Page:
Design lies at the core of curating lasting human experiences. When we think about creating products, we tend to forget the human element that ties us to it. COVID-19 fortunately has helped most of us to become technology adopters. During this time, teachers in schools have faced their technology fears and gone beyond their line of duty to help students learn through online platforms. Organizations have invested in remote team management tools to help teams work productivity and seamlessly. Everyone nowadays is using technology products in one way or the other. But the most pressing question is, do we really need a designer in the product creation process?
Designers solve problems by connecting different pieces of the puzzle together creatively. When they think about problems, they start with the WHY.
Asking The Right Questions
Simon Sinek, in his book ‘Start With The Why’ explains how you can use the golden circle model to understand the WHY behind the product.
Tim Brown, CEO and Founder of IDEO in his book ‘ Change by Design: How Design Thinking Transforms Organizations and Inspires Innovation ‘explains how learning design thinking can help you in designing your life as well. According to Tim, it all starts with studying people.
“Never start with the problem you are given, always start with the question.”
More often Tim has found that the most interesting solution come from asking the most interesting questions.
‘Design of Everyday Things’ by Don Norman, is a must read for all designers. The book was published in 1988; and Don Norman with Jacob Neilson went on to find the Neilson Norman group in 1998. The basics of good design is based on three concepts
- Conceptual Models
Now to understand this better, look at the object below and spend 5 minutes trying to understand what the object would be used for.
When a person looks at a product for the first time, signifiers and affordances help him understand how use it the right way. The image above is of a Tyg, a three-handled cup, that was used in England in the late 1700s to allow easy passing of a cup from person to person. According to the Oxford English Dictionary, “three different persons, drinking out of it, and each using a separate handle, bring their mouths to different parts of the rim.”
Affordance is the relationship between an object and a person. They provide an opportunity for actions; in simple words they tell you how to perform an action; for instance, space under the car door so the hand can slip under it to pull it up. At times, governments or companies create false anti affordances, to permit authorized people to act but prevent unauthorized personnel to pass.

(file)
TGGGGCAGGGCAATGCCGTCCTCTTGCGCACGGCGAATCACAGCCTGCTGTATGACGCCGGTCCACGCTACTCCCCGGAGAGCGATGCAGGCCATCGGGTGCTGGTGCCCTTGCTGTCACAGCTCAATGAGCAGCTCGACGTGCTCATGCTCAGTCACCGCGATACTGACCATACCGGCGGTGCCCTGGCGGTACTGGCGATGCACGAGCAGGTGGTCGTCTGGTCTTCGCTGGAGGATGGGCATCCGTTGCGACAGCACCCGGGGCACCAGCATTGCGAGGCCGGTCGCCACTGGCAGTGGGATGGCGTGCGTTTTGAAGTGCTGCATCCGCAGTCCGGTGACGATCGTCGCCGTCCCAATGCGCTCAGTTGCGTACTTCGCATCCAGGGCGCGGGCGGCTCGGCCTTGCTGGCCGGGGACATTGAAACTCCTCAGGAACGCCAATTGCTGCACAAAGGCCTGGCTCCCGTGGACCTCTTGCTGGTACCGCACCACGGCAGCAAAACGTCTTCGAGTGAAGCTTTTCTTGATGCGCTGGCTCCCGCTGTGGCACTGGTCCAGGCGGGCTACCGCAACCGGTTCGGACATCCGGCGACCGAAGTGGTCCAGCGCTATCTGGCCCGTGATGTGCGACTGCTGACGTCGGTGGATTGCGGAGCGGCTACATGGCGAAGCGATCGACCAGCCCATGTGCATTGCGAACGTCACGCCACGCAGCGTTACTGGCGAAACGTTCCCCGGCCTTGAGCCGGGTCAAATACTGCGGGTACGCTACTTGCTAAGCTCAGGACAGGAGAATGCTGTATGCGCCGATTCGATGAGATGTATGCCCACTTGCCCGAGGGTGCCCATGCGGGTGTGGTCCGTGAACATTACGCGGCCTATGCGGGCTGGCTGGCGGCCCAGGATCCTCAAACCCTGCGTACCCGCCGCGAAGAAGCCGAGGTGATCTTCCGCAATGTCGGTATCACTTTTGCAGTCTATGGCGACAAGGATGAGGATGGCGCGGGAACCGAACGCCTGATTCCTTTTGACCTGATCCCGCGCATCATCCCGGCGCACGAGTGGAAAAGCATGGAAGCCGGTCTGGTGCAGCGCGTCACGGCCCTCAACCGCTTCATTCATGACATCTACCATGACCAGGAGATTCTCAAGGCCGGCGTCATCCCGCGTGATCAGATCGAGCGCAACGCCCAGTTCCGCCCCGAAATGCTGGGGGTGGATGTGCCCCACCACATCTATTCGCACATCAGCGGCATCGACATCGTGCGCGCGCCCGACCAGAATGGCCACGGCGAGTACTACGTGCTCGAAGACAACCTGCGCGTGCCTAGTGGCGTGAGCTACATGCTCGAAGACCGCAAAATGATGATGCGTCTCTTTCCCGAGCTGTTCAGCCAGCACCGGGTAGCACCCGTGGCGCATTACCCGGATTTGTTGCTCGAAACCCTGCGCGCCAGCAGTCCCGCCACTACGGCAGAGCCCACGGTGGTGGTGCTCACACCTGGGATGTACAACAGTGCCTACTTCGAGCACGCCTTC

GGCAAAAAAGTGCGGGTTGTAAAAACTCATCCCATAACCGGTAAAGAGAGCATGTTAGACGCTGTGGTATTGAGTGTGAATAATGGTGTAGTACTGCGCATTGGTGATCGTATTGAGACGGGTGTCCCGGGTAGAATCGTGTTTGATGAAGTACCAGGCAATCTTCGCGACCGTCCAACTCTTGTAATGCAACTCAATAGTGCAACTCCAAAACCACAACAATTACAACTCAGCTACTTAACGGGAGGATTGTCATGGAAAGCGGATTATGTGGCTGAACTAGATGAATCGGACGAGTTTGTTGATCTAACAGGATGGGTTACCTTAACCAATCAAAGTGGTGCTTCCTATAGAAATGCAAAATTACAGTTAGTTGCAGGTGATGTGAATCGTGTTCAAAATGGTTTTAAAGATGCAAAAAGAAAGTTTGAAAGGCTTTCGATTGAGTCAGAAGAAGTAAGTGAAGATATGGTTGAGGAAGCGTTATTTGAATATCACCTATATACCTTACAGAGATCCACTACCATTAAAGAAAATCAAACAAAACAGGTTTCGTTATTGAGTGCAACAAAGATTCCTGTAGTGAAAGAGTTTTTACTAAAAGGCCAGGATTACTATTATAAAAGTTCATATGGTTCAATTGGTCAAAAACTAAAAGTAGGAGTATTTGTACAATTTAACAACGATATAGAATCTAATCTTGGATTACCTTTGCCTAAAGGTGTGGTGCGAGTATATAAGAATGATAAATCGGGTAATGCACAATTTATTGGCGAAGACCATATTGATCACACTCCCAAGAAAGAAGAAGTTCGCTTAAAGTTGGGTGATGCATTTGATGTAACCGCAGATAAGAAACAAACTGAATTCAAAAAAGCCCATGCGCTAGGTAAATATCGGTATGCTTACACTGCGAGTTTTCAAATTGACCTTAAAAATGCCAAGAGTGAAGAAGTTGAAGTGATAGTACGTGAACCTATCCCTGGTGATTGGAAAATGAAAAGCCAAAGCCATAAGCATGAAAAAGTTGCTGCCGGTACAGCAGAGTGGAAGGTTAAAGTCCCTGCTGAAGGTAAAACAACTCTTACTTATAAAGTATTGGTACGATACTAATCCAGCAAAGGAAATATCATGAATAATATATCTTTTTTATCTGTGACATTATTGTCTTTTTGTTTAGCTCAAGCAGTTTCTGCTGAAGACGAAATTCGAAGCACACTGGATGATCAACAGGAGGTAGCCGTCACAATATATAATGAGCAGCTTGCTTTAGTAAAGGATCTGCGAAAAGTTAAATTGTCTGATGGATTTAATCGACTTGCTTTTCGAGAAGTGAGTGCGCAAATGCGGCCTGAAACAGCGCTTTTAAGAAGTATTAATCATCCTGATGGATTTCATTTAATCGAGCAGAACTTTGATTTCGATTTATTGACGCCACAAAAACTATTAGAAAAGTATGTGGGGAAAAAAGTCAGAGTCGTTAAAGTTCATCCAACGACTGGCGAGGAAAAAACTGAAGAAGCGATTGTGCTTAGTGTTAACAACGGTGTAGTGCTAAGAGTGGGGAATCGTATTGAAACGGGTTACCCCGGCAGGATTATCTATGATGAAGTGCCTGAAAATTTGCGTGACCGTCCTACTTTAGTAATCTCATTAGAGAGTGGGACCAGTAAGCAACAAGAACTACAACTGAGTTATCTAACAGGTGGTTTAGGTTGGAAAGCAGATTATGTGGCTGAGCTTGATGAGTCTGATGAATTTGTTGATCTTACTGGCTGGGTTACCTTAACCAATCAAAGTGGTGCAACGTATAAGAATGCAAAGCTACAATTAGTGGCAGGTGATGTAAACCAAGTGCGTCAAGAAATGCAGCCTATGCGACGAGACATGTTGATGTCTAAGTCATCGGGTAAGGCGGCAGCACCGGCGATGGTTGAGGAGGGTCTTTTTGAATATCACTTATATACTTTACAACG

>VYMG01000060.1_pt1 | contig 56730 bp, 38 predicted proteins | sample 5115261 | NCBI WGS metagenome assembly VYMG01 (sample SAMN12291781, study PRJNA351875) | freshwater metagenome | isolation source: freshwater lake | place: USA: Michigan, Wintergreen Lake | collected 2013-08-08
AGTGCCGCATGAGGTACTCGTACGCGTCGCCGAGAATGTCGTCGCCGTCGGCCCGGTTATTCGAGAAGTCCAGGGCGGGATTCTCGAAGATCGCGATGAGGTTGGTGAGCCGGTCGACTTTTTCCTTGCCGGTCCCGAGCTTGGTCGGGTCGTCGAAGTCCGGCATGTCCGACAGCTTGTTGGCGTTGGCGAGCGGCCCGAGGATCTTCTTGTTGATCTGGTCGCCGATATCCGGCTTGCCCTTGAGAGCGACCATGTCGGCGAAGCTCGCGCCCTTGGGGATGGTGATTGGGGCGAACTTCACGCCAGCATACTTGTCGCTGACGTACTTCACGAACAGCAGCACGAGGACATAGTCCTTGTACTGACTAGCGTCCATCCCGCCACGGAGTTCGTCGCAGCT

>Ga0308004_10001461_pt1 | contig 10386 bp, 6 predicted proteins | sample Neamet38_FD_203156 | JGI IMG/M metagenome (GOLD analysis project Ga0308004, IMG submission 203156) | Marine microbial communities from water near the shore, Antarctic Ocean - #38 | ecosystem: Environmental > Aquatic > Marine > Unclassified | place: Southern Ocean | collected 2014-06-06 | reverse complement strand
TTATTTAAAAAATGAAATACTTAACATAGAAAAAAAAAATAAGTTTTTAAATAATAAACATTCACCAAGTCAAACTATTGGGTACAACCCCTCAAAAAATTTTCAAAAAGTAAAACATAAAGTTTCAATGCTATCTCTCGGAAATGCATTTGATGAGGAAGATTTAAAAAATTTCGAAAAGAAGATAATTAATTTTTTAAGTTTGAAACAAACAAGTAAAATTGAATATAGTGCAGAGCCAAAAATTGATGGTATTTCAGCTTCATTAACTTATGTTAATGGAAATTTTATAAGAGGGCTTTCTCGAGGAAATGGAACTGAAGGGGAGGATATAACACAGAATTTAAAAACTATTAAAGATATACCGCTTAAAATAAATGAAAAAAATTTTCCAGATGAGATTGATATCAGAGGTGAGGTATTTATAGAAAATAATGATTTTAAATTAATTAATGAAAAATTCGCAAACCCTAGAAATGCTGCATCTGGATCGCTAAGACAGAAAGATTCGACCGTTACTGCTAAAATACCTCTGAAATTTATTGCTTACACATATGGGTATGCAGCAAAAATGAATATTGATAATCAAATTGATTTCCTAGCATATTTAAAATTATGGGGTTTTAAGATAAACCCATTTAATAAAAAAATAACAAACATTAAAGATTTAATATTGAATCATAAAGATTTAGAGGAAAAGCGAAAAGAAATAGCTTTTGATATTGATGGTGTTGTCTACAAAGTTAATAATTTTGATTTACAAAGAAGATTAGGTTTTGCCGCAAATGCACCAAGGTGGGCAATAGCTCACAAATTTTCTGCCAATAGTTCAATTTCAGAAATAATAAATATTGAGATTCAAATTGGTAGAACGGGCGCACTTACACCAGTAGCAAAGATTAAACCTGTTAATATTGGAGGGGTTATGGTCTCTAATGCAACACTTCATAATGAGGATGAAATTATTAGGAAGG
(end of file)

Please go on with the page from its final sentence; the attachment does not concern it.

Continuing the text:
Signifiers are communication devices that tell people what to do and when to do it. A common example is an Exit sign in a mall or in an app they play button tells you to play the video or music. Therefore, affordances tell a person about possible actions and signifiers are possible signals.
We understand from the role of affordances and signifiers that product design is crucial to help us use the product without a manual, however this leads us to another question of how our business KPIs are tied to the product design?
How is Product Design linked to Business KPIs? Let us explore this through a case study. Tutoria.pk, an ed-tech startup working to provide study tools for intermediate and matric classes, went through a product redesign phase at the National Incubation Center that helped them reach immense improvement in KPI’s measured over a time period of one month. They registered an
- Increase in the number of sign-ups by 37%
- Increase in the purchase of t-cards from 3 to 63 via website.
- Increase in engagement through search tripled on a daily level.
Gaps that were identified included a need to work on the
- Information Architecture
- Site Map
- 10 Heuristics of UI
- User Journey re-evaluation of the golden paths.
Using the Pareto Principle , the team worked to remove 20% of the gaps that would lead to 80% of the results by improving
- Information Architecture
- 10 Heuristics of UI
- User Journey re-evaluation of the critical paths
The unique value proposition was explained with a dotted slider, each slider focusing on the business objectives.
Products cannot remain stagnant. In fact, products evolve continuously with the changing needs of the customers that in turn impact the entire business. As business managers, we need to make sure we measure the product success through KPIs.
“You can’t manage what you can’t measure” —W. Edwards Deming
Helping startups through continuous product reviews and evaluations to help them reduce time to market is a support the National Incubation Center offers to all startups. Not only do they learn to improve product design through UX audit and product reviews, but are also taught how to build lasting experiences through their products.
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